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  #11  
Old 11-11-2008, 10:23 AM
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these were taken on 11-10-08. Note that these are the same vendors week after week. It is not possible that the EMD or code enforcement has followed through with siezing equipment as been reported before. look closely at the equipment and you'll see this appears to be the same equipment week after week.






















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  #12  
Old 11-15-2008, 06:14 PM
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Saturday 11-15-08 the same crews back at the same location. there is no excuse for code enforcement missing the boat here





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  #13  
Old 11-20-2008, 12:40 AM
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I don't run across too many prepared/hot food vendors in My area, but most Inspectors use regular County cars, so at the most all They can do is cite the Offender, and confiscate the food, and maybe get pics.
They'd say that confiscation of Their gear would require towing/manpower, and storage, true, but no excuse.
That just means restocking, and maybe relocating.
The "red" BBQ van (which looks to be white) is parked backed-in and lic. plates covered, He looks like he's been popped, and knows the game..
The outfit with the green ford truck is really blatant, are They possibly related to the Mexican butchershop in the same mall?
If the truck is being used in the commision of a crime, would'nt that be another way of getting This shut down?
I wonder what the liability to the Owners of the properties are?

Well, my new seasonal nemesises are...orange sellers.
And They've got a new tactic, get this, They pretend They don't see, or hear You...or They're all really high? Very weird tactic, probably setting up a situation so that They can call for the cops, especially if enough "tolerant" north bayers see the commotion.
These Guys have 20-30 25lb, and 50lb sacks, so They are'nt carrying these in on their backs, I'm trying to get the truck/van that's bringing them in.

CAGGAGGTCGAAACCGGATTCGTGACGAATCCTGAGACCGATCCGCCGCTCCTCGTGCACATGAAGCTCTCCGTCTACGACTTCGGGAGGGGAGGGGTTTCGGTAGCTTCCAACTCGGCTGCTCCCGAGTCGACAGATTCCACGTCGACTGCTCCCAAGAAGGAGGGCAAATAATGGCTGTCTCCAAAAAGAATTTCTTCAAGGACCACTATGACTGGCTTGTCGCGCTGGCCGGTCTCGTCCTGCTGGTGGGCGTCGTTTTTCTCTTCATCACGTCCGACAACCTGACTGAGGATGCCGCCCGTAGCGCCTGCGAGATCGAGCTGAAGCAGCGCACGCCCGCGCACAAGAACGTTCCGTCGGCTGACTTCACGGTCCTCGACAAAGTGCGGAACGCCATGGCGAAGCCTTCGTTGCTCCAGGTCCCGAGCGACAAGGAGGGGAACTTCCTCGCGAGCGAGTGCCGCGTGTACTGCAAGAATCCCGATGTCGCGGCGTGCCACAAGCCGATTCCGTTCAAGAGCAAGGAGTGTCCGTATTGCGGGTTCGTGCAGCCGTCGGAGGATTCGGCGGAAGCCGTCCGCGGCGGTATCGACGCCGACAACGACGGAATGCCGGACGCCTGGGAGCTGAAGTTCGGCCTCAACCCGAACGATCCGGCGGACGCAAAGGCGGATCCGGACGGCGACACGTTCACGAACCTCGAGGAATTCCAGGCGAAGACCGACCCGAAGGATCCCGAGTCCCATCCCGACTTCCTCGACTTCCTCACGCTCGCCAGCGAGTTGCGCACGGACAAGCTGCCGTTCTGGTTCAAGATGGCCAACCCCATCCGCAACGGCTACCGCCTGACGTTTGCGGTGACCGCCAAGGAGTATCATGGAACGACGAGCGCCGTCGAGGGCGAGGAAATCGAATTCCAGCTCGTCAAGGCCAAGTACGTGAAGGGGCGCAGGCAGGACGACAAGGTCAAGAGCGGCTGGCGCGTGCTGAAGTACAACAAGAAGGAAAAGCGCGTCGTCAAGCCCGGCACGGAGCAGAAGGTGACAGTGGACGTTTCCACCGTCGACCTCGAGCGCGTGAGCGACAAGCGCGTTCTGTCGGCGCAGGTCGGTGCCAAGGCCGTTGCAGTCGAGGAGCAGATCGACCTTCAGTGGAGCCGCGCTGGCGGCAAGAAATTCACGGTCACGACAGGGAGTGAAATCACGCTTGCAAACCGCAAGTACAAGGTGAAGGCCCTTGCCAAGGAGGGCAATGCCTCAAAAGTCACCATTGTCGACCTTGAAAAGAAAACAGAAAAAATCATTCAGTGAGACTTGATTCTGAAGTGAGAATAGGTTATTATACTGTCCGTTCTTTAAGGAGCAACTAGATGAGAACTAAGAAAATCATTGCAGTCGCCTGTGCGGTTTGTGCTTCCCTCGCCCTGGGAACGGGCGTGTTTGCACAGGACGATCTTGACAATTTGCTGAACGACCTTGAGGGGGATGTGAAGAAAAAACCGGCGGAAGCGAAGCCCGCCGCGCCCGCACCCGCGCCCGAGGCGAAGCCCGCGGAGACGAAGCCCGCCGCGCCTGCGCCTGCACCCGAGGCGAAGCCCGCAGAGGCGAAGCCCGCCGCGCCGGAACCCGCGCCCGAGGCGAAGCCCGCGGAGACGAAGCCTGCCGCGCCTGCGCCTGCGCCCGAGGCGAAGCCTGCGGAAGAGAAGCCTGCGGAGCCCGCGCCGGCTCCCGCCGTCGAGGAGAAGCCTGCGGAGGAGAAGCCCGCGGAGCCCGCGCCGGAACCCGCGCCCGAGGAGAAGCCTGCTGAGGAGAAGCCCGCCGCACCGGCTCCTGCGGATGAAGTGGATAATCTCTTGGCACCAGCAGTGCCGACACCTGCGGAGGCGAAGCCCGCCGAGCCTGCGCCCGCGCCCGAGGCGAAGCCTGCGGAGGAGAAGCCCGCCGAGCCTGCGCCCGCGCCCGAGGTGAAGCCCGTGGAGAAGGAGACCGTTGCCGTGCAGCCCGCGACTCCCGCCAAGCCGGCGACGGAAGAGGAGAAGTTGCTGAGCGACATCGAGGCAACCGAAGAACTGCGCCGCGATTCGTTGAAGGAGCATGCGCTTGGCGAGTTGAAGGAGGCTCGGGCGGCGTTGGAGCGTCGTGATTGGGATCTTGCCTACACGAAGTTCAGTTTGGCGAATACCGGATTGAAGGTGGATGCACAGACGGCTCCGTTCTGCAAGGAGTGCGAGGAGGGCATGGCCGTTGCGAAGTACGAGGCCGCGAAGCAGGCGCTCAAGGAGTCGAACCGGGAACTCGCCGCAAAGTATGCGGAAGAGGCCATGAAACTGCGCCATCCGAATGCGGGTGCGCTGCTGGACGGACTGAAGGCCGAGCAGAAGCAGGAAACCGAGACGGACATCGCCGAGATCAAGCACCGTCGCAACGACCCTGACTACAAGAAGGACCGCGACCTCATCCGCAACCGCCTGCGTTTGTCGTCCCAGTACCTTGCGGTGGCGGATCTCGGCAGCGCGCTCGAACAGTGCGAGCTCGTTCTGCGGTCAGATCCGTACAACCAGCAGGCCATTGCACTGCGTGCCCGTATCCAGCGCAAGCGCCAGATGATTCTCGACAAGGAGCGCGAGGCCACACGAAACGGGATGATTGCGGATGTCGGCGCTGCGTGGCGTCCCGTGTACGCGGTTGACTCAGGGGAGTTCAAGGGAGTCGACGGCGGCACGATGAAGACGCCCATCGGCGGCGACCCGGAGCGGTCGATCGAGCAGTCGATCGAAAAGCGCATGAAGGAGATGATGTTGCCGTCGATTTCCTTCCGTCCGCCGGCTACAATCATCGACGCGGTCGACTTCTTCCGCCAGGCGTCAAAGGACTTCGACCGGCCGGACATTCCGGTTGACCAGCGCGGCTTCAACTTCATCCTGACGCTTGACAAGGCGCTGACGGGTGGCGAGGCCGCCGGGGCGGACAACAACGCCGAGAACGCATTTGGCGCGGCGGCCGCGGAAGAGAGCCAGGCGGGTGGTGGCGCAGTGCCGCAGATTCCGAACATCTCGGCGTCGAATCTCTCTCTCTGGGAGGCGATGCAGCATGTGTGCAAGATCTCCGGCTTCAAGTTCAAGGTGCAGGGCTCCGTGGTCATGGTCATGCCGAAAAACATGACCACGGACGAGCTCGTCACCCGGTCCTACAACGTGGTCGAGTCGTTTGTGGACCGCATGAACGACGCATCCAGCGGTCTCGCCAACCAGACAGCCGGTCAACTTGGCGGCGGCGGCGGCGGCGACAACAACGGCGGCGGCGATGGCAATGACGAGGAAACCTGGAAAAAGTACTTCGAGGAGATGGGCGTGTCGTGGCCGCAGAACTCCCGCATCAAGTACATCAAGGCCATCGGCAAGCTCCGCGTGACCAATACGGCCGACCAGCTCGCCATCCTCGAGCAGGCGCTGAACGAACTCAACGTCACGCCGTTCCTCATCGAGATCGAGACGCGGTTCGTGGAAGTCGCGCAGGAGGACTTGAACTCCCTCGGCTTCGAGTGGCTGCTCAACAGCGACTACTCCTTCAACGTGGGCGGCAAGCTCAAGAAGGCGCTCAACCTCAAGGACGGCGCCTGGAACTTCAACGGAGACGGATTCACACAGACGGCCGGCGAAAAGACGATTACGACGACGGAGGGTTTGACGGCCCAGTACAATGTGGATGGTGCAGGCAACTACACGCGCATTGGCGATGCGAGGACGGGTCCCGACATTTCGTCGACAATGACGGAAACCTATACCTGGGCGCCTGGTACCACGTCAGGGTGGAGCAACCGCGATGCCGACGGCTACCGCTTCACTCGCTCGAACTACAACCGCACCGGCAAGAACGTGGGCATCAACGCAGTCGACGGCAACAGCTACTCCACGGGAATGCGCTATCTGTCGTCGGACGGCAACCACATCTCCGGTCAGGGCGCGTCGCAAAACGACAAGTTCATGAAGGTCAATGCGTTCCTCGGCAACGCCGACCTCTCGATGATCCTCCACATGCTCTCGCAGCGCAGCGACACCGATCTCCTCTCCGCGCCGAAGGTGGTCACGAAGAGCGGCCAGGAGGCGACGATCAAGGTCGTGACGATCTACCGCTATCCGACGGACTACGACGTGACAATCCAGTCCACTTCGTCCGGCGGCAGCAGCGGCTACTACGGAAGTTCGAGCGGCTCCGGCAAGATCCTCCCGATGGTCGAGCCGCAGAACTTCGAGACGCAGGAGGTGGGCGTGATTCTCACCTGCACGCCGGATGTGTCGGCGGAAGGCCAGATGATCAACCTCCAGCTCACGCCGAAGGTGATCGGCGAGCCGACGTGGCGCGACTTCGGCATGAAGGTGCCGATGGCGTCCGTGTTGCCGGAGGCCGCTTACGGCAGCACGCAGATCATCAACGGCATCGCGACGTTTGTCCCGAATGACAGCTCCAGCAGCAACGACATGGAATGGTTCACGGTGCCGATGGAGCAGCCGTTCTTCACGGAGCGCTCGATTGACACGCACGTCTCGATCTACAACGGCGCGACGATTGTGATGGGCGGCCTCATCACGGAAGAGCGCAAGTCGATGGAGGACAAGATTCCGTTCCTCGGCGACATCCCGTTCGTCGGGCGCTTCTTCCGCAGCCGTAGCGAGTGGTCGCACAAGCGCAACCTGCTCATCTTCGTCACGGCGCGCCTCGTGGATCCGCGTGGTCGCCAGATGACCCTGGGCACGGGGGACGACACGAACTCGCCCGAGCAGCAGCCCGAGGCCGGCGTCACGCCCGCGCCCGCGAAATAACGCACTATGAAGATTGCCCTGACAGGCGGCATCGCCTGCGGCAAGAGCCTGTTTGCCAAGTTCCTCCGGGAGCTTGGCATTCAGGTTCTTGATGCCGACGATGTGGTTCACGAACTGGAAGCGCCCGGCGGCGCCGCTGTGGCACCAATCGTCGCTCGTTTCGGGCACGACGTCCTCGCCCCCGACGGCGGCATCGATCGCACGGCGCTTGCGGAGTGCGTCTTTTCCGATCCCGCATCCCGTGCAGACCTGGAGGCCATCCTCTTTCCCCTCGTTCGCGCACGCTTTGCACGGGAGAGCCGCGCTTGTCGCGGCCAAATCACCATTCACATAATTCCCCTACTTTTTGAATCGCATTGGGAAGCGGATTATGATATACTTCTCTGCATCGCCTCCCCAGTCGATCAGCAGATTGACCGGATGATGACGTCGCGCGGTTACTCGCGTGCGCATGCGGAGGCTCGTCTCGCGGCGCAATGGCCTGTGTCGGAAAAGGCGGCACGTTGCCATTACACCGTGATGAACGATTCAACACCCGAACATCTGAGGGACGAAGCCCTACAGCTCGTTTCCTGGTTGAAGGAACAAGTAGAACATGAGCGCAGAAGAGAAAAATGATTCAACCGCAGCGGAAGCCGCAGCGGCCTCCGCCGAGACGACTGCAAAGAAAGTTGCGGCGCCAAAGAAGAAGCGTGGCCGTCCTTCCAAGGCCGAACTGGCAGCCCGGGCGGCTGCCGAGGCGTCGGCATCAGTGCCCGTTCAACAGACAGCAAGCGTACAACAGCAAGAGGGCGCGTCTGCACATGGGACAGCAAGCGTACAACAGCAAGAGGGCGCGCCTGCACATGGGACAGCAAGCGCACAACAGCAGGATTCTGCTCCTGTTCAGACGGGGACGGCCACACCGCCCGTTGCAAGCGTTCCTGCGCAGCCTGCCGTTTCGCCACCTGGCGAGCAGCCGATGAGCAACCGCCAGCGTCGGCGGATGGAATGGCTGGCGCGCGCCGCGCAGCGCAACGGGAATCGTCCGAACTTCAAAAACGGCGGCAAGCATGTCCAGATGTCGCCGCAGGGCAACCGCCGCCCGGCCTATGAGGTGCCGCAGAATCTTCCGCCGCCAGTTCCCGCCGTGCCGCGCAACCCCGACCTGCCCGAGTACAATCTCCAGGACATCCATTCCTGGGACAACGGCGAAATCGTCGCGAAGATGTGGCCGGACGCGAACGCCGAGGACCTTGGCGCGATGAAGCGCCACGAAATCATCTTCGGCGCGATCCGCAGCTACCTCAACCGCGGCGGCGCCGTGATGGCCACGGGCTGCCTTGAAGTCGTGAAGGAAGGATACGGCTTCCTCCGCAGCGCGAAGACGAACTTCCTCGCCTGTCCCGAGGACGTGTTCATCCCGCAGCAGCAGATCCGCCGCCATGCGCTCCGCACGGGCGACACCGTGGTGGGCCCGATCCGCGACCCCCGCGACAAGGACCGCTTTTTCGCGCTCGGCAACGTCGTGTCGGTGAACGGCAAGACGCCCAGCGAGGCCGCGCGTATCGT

Sad part is, that these Guys can't just leave, yet the Cops don't/won't do anything to enforce it's own, and county laws.
At least My County Ag. told Me if I got the plates They'd would pursue the main-Man, and the source of the fruit, and then pigs might be also given the gift of flight as well...

CB.
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  #14  
Old 11-20-2008, 07:04 PM
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Illegal vendors weekday operators observed today 11/20/08. Both of these are operating at the same intersection of 12th ave & franklin Blvd










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  #15  
Old 11-22-2008, 05:38 PM
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I like the "custom" cabinet door pulls/knob on the side of the fruit Vendors rig in the last pic...Oh, it's made of wood...that in itself is a violation of the health & safety codes.
If it's around food, whether storage, or serving, it's gotta be metal, or polyethylene.
It does look like the owner tried to paint it to resemble metal though.

CB.
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  #16  
Old 11-26-2008, 05:51 AM
CitaDeL CitaDeL is offline
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Quote:
Originally Posted by AyatollahGondola View Post
Just the sight of the dirty cart with 'food' in it makes me want to chunder...
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  #17  
Old 12-12-2008, 11:46 PM
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Here's another county that takes the issue of illegal vendors seriously

http://www.southernnevadahealthdistr...al-vendors.htm

Quote:
Illegal Vendors